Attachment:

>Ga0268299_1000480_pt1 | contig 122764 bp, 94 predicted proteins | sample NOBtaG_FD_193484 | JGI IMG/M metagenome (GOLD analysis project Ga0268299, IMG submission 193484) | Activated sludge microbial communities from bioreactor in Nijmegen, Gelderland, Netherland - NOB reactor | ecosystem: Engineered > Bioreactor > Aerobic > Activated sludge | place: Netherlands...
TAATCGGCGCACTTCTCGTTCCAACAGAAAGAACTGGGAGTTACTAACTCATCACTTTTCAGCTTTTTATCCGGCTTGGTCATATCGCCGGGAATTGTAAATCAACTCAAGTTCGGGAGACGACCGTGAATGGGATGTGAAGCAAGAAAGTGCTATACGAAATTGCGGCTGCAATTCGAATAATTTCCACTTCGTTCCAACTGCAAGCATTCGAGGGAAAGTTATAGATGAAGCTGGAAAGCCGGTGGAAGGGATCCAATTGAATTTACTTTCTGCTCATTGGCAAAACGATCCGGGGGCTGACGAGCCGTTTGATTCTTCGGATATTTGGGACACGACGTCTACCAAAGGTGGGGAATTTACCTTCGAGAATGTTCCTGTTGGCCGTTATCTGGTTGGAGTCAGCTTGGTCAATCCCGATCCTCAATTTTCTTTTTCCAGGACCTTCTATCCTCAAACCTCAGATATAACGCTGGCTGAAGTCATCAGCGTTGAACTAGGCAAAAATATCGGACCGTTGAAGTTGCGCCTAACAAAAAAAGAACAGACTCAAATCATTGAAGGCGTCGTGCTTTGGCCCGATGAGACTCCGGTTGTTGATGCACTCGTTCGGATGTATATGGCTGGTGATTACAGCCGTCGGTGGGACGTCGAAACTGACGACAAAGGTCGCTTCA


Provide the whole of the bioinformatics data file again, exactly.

>Ga0268299_1000480_pt1 | contig 122764 bp, 94 predicted proteins | sample NOBtaG_FD_193484 | JGI IMG/M metagenome (GOLD analysis project Ga0268299, IMG submission 193484) | Activated sludge microbial communities from bioreactor in Nijmegen, Gelderland, Netherland - NOB reactor | ecosystem: Engineered > Bioreactor > Aerobic > Activated sludge | place: Netherlands...
TAATCGGCGCACTTCTCGTTCCAACAGAAAGAACTGGGAGTTACTAACTCATCACTTTTCAGCTTTTTATCCGGCTTGGTCATATCGCCGGGAATTGTAAATCAACTCAAGTTCGGGAGACGACCGTGAATGGGATGTGAAGCAAGAAAGTGCTATACGAAATTGCGGCTGCAATTCGAATAATTTCCACTTCGTTCCAACTGCAAGCATTCGAGGGAAAGTTATAGATGAAGCTGGAAAGCCGGTGGAAGGGATCCAATTGAATTTACTTTCTGCTCATTGGCAAAACGATCCGGGGGCTGACGAGCCGTTTGATTCTTCGGATATTTGGGACACGACGTCTACCAAAGGTGGGGAATTTACCTTCGAGAATGTTCCTGTTGGCCGTTATCTGGTTGGAGTCAGCTTGGTCAATCCCGATCCTCAATTTTCTTTTTCCAGGACCTTCTATCCTCAAACCTCAGATATAACGCTGGCTGAAGTCATCAGCGTTGAACTAGGCAAAAATATCGGACCGTTGAAGTTGCGCCTAACAAAAAAAGAACAGACTCAAATCATTGAAGGCGTCGTGCTTTGGCCCGATGAGACTCCGGTTGTTGATGCACTCGTTCGGATGTATATGGCTGGTGATTACAGCCGTCGGTGGGACGTCGAAACTGACGACAAAGGTCGCTTCA